Featurer Article: Right To Carry

Court ruling confirms right to ‘open carry’

Special to Wester Outdoor NewsPublished: Aug 09, 2018

SAN FRANCISCO — A three judge panel of the 9th Circuit Court has ruled Hawaii’s limitation on the open carry of firearms to those ‘Engaged in the protection of life and property’ violates the core of the Second Amendment and is void; the County may not constitutionally enforce such a limitation on applicants for open carry licenses.”

Second Amendment advocates say this decision will likely lead to an eventual hearing before the United States Supreme Court.

Gun control advocates were extremely disappointed when America’s largest circuit recognized that the Second Amendment protects a right to openly carry loaded firearms in public for self-defense. The ruling came Tuesday in the case of Young v. State of Hawaii.

“The right to bear arms must include, at the least, the right to carry a firearm openly for self-defense,” Judge Diarmuid O’Scannlain wrote for the majority. The court therefore remanded the case to the lower court for further proceedings, presumably so it could order Hawaii County to reevaluate Mr. Young’s application for an open carry license without regard to local regulations that effectively limit such licenses to carrying for professional purposes.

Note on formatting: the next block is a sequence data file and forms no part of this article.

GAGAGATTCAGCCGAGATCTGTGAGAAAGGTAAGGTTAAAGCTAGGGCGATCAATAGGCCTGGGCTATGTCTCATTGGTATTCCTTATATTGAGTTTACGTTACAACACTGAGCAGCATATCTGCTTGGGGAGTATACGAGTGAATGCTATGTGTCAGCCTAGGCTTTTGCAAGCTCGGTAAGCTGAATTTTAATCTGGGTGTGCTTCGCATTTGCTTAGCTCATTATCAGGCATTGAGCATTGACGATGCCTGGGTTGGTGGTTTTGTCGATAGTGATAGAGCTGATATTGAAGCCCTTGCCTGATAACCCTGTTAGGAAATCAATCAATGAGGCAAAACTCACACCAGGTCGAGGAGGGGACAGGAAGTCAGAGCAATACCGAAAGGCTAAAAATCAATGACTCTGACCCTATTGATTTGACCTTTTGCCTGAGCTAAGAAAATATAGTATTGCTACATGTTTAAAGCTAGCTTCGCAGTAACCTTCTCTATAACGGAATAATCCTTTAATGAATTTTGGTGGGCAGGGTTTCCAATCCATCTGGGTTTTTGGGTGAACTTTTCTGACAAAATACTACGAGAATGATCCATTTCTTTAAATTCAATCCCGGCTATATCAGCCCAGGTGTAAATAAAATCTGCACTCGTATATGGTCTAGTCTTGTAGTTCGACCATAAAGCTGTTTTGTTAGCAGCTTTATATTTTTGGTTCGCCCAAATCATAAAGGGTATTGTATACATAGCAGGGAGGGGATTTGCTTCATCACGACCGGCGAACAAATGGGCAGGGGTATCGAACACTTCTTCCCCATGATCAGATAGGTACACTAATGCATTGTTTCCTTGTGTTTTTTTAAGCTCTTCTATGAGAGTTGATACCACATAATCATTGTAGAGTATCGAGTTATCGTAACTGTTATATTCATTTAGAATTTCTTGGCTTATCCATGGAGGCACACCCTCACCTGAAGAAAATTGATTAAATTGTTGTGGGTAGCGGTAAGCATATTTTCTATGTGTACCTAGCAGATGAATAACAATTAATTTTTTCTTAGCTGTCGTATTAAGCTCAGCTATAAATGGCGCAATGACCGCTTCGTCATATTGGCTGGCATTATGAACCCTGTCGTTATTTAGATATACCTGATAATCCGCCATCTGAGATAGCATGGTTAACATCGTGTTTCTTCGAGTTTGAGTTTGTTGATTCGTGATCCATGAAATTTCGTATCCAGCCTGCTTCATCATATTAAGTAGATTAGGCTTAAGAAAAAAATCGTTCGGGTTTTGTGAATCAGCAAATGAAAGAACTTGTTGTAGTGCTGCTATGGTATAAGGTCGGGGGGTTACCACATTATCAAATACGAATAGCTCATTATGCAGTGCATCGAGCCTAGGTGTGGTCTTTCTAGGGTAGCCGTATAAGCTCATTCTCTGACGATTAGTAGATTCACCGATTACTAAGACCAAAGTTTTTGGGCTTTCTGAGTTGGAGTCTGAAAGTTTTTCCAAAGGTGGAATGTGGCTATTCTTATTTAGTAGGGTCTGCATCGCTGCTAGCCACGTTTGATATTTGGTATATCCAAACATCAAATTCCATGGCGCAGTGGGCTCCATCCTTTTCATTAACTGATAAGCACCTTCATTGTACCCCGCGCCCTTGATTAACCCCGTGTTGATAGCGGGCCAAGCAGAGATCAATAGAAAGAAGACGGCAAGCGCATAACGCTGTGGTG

What this decision means for the other jurisdictions in the Ninth Circuit – which includes Alaska, Arizona, California, Hawaii, Idaho, Montana, Nevada, Oregon, Washington State, Guam, and the Northern Marianas Islands – remains to be seen. The court hinted, but did not decide, that a concealed carry licensing regime might be sufficient to protect the right to bear arms by offering an “alternative channel” for lawful public carry. It also made clear, however, that access to the right cannot be limited to “a small and insulated subset” but must include, as a rule, “the typical, law-abiding citizen.” It additionally went on to clarify that “nothing in our opinion … would prevent the State from regulating the right to bear arms,” provided the regulations did not render the right a mere “illusory promise.”

The anti-gun wing of the Ninth Circuit has few maneuvers left to continue to deny the constitutional right to bear firearms in public.

It would either have to be the first circuit to declare there was no such right at all or decide that a right the Constitution ascribes to “the people” applies only to a hand-selected few. So far, even the dominant liberal contingent of the Ninth Circuit has been unable to muster a majority opinion for either proposition.

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